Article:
Today in my 4th grade reading group we had just finished an article from Storyworks magazine called Saving America’s Wolves. I had asked students to underline information they felt the writer wanted readers to understand. After zooming in on a few sections for deeper understanding we were ready to write. We had kept a running list of the big ideas and points students felt writer wanted them to understand. We then thought about how we could group ideas and information together and highlighted the ones we felt the writer really wanted readers to understand. Then they used the list and their marked up text to write about what they felt the writer was trying to say about wolves.

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When I was conferring with one student he referred to a previous strategy we had worked on. The Coding Strategy. This is where students marked a text as they read with symbols indicating information as something new, something they already knew or as confusing. He talked about how he had thought about that strategy and used it indirectly to help him sort through the information he was reading. He was using the strategy on his head!

I jumped on the opportunity to point out what he had just done. He had decided on a strategy to use along with the one being taught. It was his choice. Readers have to do the thinking and decision making for themselves as independent readers.

I did not chastise him for not sticking to the strategy I had introduced and wanted them to try out during the current lesson. I helped him understand that he was doing what readers do all the time. I noticed and noted his work as a reader. He took one strategy and used it with another to make sense of the information.

He had still been underlining information and adding some of it to our list. He was internally using the strategy the coding strategy. This is what we want to happen with strategies right? We want students to internalize them. To use them in efficient ways that do not slow them down or cause them to lose the meaning of the text. The coding strategy is all about meaning! One reason I love it!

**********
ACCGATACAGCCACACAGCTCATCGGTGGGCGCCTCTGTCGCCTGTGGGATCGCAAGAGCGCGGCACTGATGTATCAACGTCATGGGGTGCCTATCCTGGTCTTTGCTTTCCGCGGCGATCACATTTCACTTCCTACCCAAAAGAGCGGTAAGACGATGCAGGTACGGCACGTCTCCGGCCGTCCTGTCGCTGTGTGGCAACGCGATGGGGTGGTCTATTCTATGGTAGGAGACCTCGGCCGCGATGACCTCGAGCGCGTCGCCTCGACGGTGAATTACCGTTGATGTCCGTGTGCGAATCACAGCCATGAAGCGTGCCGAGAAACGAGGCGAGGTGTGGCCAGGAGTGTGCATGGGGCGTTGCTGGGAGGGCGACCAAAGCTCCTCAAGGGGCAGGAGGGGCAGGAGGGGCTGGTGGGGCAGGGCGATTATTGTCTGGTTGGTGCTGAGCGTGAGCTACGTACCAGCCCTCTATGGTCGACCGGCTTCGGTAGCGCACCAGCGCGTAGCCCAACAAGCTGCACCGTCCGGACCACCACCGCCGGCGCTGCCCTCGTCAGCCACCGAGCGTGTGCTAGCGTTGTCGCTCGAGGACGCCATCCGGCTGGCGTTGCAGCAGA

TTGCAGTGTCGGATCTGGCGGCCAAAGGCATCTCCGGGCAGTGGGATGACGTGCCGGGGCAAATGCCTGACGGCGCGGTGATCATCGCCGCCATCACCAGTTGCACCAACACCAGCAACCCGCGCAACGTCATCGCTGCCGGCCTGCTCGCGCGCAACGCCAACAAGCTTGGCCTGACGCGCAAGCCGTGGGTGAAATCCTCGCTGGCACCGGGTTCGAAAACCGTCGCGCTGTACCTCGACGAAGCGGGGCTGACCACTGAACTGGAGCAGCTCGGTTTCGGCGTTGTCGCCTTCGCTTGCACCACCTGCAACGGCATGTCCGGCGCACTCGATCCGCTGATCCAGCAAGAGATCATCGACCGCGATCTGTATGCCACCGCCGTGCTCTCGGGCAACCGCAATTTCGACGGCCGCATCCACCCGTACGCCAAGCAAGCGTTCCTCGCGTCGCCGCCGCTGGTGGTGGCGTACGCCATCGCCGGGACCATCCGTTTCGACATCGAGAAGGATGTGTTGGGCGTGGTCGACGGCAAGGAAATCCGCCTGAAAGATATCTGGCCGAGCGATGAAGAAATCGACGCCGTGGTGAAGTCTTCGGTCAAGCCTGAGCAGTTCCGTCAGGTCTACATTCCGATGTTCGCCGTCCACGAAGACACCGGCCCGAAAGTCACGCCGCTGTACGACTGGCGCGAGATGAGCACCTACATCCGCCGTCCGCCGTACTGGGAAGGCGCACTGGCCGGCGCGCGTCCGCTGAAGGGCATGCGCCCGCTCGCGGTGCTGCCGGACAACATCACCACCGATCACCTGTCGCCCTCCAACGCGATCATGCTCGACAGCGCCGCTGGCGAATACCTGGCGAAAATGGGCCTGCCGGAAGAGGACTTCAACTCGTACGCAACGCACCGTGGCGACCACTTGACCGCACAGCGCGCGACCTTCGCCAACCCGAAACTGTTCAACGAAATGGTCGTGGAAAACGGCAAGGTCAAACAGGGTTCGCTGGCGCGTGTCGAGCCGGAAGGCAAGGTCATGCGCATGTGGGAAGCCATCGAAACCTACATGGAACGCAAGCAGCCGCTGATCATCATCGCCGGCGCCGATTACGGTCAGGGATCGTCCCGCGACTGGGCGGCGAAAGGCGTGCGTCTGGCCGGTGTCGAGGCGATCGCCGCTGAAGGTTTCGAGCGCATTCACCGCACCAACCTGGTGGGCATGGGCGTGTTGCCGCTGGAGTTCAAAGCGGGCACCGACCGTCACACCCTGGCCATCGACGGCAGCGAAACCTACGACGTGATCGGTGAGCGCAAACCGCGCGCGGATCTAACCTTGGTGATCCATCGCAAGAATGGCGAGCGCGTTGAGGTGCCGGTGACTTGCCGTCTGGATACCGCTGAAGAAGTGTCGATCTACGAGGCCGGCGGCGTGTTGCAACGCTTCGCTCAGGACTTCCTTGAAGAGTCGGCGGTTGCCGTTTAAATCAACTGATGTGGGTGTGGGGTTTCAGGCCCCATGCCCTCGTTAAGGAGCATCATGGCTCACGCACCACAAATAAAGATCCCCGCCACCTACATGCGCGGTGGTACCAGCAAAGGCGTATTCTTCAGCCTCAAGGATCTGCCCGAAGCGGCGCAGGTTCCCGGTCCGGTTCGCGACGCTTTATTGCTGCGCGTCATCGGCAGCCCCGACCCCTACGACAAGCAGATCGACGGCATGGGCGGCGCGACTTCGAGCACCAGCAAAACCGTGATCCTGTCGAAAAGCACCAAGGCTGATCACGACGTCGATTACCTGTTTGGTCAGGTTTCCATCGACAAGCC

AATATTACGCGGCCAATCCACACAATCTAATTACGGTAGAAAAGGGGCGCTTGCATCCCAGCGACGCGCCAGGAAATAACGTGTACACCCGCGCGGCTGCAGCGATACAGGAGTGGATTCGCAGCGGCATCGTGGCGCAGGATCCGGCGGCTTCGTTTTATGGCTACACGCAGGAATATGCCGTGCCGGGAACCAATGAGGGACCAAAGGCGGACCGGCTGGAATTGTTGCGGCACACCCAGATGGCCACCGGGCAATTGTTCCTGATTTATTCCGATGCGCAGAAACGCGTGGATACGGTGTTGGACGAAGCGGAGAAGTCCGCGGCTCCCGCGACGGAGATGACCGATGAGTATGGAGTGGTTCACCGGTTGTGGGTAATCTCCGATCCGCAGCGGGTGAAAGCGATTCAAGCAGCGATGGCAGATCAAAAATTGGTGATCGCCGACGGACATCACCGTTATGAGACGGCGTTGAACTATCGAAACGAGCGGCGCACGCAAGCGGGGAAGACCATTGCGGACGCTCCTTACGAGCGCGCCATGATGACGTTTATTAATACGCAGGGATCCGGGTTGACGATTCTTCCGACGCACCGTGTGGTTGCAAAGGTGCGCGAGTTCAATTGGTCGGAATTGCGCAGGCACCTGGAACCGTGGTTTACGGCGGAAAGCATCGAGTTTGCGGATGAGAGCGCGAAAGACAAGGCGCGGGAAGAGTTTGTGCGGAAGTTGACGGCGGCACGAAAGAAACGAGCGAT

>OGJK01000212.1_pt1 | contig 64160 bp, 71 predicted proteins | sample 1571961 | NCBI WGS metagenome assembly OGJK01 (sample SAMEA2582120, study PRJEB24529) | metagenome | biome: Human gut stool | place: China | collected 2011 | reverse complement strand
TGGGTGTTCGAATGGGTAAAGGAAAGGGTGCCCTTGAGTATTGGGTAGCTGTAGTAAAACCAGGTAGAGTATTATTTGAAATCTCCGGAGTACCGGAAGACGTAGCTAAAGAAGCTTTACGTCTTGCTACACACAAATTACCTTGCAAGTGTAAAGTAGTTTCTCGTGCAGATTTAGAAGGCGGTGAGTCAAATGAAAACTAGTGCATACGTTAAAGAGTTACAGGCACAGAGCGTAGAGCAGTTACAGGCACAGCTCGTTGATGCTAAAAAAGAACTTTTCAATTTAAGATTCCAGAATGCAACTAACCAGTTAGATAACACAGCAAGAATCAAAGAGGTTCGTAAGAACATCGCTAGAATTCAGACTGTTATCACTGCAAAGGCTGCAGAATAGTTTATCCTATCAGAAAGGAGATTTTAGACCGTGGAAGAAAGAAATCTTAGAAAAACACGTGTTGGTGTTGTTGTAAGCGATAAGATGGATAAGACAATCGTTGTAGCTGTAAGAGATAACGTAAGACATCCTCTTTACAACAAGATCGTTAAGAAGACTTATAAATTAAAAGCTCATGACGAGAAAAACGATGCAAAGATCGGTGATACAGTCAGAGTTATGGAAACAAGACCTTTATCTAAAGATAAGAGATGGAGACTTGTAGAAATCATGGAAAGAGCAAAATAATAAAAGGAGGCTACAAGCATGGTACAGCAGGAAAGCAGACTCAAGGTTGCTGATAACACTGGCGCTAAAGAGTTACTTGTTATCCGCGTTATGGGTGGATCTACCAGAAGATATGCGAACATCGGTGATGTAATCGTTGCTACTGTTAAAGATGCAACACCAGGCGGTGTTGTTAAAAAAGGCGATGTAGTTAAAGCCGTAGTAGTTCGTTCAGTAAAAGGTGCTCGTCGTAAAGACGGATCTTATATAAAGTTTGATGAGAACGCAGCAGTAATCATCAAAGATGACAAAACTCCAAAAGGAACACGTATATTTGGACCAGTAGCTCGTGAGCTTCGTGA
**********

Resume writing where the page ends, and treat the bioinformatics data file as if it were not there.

I shared what he had chose to do with the group and asked him to share the why he chose to use it and how.

He was trying out a taught strategy, and making it work for him with the text at hand. He had not been told to use it but gave it a try to help him make meaning. I would say transfer was taking place! We need students to experience this feeling more often. The feeling of choosing a strategy for themselves and applying  it without us telling them to. We have to give them opportunities for these experiences and teach the student in the moment so they can be aware of their reading successes.

If I had been so focused on teaching strategy after strategy as set by a curriculum guide, I may have missed the opportunity to notice and note this accomplishment. It was not the strategy introduced during the lesson.

I was teaching the student and the curriculum. You have to remain open to noticing the reader and teaching them along with the curriculum and the text.